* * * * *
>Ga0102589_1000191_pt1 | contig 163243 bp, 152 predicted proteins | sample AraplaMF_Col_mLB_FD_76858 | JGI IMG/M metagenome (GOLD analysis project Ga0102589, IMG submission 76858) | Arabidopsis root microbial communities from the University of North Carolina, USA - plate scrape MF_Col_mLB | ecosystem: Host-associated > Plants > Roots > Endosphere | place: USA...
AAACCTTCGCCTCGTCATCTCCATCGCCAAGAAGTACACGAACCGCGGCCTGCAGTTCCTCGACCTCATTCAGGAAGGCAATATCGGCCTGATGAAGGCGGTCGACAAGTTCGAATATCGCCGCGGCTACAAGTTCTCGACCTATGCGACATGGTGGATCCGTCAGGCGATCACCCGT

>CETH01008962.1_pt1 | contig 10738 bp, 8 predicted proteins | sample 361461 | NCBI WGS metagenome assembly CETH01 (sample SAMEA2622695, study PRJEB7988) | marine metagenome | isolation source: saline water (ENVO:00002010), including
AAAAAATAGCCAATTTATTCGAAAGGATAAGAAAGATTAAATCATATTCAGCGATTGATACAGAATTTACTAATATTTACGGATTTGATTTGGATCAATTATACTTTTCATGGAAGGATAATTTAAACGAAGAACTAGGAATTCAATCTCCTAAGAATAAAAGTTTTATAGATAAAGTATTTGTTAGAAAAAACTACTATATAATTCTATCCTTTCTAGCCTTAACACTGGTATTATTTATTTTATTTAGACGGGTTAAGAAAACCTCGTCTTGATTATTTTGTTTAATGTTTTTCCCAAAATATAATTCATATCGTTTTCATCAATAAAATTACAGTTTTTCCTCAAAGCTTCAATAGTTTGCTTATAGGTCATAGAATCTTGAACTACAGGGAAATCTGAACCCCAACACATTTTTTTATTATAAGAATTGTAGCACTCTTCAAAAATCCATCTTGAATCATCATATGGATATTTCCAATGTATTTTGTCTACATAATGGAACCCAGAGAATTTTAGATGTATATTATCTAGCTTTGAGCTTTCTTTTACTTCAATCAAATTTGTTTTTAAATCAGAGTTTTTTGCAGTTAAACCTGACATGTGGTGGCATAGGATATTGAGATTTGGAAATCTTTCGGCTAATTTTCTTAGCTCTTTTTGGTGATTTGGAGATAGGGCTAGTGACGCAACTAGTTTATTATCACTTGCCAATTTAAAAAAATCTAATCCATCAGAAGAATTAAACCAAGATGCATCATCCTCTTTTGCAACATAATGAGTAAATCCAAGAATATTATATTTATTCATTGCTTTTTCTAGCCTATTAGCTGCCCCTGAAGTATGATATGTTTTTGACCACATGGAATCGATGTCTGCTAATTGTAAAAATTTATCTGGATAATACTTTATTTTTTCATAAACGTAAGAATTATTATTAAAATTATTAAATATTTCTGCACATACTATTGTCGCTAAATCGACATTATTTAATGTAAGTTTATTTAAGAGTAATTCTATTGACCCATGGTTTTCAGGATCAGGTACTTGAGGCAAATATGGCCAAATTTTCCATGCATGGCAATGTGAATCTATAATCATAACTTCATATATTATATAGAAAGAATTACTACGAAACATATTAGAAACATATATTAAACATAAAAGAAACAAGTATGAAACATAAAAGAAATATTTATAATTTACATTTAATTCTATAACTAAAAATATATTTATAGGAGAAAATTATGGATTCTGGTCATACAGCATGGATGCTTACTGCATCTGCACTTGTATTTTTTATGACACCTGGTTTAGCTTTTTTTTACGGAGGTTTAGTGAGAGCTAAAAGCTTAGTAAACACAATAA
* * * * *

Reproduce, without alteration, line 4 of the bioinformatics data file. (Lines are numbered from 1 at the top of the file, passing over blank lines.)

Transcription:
AAAAAATAGCCAATTTATTCGAAAGGATAAGAAAGATTAAATCATATTCAGCGATTGATACAGAATTTACTAATATTTACGGATTTGATTTGGATCAATTATACTTTTCATGGAAGGATAATTTAAACGAAGAACTAGGAATTCAATCTCCTAAGAATAAAAGTTTTATAGATAAAGTATTTGTTAGAAAAAACTACTATATAATTCTATCCTTTCTAGCCTTAACACTGGTATTATTTATTTTATTTAGACGGGTTAAGAAAACCTCGTCTTGATTATTTTGTTTAATGTTTTTCCCAAAATATAATTCATATCGTTTTCATCAATAAAATTACAGTTTTTCCTCAAAGCTTCAATAGTTTGCTTATAGGTCATAGAATCTTGAACTACAGGGAAATCTGAACCCCAACACATTTTTTTATTATAAGAATTGTAGCACTCTTCAAAAATCCATCTTGAATCATCATATGGATATTTCCAATGTATTTTGTCTACATAATGGAACCCAGAGAATTTTAGATGTATATTATCTAGCTTTGAGCTTTCTTTTACTTCAATCAAATTTGTTTTTAAATCAGAGTTTTTTGCAGTTAAACCTGACATGTGGTGGCATAGGATATTGAGATTTGGAAATCTTTCGGCTAATTTTCTTAGCTCTTTTTGGTGATTTGGAGATAGGGCTAGTGACGCAACTAGTTTATTATCACTTGCCAATTTAAAAAAATCTAATCCATCAGAAGAATTAAACCAAGATGCATCATCCTCTTTTGCAACATAATGAGTAAATCCAAGAATATTATATTTATTCATTGCTTTTTCTAGCCTATTAGCTGCCCCTGAAGTATGATATGTTTTTGACCACATGGAATCGATGTCTGCTAATTGTAAAAATTTATCTGGATAATACTTTATTTTTTCATAAACGTAAGAATTATTATTAAAATTATTAAATATTTCTGCACATACTATTGTCGCTAAATCGACATTATTTAATGTAAGTTTATTTAAGAGTAATTCTATTGACCCATGGTTTTCAGGATCAGGTACTTGAGGCAAATATGGCCAAATTTTCCATGCATGGCAATGTGAATCTATAATCATAACTTCATATATTATATAGAAAGAATTACTACGAAACATATTAGAAACATATATTAAACATAAAAGAAACAAGTATGAAACATAAAAGAAATATTTATAATTTACATTTAATTCTATAACTAAAAATATATTTATAGGAGAAAATTATGGATTCTGGTCATACAGCATGGATGCTTACTGCATCTGCACTTGTATTTTTTATGACACCTGGTTTAGCTTTTTTTTACGGAGGTTTAGTGAGAGCTAAAAGCTTAGTAAACACAATAA